I read this book when I worked for Waldenbooks the first time, back in 2001-2. While I love some neo-Victorian fiction (especially the work of DeannaI read this book when I worked for Waldenbooks the first time, back in 2001-2. While I love some neo-Victorian fiction (especially the work of Deanna Raybourn and Caro Peacock), this book did nothing for me. The symbolism was heavy-handed and the story felt plodding and dismal. I would not recommend this title to others....more
I downloaded this book for my nook as a Free Fridays book from B&N. So far, I've really enjoyed their Free books--even if I don't like a title, thI downloaded this book for my nook as a Free Fridays book from B&N. So far, I've really enjoyed their Free books--even if I don't like a title, they've helped me discover which authors to ignore in the future. When the only thing I have to sacrifice to try a new book/author is time (rather than money--or dignity by asking that my library find a copy for me!), I'm often willing to take the chance.
Thankfully, I picked up this book when I was in the perfect mood for it. I wanted a light-hearted romance without too much graphic sex. And that's what I got.
Light-hearted is perhaps a strange way to describe this book. It's not funny. It's not even silly. But it is a fun, involving sort of read, one that didn't make me angry (as bad romance novels often do . . .) That's enough for me to call a book light-hearted.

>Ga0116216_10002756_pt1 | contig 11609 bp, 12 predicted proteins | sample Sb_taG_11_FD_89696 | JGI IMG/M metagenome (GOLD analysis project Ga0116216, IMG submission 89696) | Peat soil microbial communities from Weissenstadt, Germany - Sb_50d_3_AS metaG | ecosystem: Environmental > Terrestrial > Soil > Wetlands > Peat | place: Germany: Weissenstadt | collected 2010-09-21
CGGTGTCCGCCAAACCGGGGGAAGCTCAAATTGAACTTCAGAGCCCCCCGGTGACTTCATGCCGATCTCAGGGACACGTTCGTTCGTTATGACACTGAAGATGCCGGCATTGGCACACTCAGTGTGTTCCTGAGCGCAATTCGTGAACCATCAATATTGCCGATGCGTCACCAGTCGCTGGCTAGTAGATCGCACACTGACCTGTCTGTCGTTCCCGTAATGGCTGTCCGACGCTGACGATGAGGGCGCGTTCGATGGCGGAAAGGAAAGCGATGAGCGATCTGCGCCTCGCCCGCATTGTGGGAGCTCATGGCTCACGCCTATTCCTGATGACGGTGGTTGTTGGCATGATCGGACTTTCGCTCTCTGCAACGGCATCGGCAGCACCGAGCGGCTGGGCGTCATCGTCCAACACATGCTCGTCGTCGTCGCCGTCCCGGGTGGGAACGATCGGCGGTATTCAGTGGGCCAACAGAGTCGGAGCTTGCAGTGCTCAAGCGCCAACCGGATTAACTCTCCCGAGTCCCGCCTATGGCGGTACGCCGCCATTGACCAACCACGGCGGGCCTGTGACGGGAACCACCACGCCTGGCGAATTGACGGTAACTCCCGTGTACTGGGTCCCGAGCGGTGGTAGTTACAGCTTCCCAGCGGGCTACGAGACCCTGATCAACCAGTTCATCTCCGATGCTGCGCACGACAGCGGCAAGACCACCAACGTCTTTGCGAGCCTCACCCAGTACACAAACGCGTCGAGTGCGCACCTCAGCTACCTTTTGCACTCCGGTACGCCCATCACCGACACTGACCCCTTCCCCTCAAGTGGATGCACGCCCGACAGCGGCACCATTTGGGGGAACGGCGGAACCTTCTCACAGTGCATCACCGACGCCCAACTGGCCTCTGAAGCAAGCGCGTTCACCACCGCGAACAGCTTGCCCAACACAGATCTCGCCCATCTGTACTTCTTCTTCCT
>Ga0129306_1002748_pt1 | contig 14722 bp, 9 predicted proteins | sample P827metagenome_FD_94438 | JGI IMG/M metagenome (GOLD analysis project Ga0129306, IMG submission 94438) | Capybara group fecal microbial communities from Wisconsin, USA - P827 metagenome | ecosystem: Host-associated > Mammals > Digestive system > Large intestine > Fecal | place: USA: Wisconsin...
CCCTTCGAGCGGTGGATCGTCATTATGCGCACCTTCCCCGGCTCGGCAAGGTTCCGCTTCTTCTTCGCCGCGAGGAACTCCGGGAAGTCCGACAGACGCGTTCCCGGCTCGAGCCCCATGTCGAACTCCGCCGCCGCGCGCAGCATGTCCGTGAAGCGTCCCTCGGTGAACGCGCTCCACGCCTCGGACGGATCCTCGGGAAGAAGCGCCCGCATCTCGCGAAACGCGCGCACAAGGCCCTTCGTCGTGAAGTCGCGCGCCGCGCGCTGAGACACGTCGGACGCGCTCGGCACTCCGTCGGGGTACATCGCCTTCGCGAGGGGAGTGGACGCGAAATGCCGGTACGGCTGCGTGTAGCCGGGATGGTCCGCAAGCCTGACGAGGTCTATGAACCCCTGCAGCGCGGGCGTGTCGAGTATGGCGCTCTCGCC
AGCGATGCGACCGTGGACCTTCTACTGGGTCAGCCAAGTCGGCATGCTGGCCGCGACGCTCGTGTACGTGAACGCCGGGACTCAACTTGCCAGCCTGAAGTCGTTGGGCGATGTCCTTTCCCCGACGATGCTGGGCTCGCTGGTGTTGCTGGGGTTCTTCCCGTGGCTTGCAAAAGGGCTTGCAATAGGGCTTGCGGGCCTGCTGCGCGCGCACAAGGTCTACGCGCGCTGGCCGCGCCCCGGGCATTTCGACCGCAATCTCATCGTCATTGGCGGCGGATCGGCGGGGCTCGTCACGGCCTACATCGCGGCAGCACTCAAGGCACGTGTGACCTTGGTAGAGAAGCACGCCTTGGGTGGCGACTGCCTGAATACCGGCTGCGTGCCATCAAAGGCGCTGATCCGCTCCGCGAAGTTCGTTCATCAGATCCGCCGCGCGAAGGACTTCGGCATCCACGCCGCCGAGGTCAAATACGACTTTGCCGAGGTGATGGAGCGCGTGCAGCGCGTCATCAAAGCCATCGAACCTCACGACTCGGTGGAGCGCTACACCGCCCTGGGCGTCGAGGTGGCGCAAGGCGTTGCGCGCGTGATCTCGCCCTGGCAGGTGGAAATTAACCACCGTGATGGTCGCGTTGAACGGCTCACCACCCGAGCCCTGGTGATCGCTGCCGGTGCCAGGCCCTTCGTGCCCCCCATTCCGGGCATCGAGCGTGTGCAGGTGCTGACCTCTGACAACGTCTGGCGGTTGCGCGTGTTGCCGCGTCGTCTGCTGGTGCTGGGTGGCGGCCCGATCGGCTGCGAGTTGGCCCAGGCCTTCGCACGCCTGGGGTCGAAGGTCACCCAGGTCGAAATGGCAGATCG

I think my favorite aspect of the book is the world that Kennedy built. It's an alternate Victoria England (where apparently Victoria has a sense of humor . . .), and rather than pass down titles purely through primogeniture, they also pass through magic. Basically, the nobility are ranked according to their degree of magical prowess, and their children only inherit their titles upon proving that they also have the same level of magic. As the novel opens, Felicity is about to take the test to determine if she will be a duchess, and she knows that it's going to go badly. Despite her uncle's faithful teaching, she's never been able to master the smallest of magics, and the thought of losing her late parents' estates terrifies her.
At the testing, only one man seems to notice how beautiful Felicity is. His name is Terrance, and he's a baronet. In this world, the lowest rank of nobility is reserved not for magic-users, but for those immune to magic--shapeshifters. He can see that there is magic of some kind surrounding the woman, but he'll have to get to know her in order to discover if he's a villain or a victim, a friend or enemy to the throne he's sworn to protect.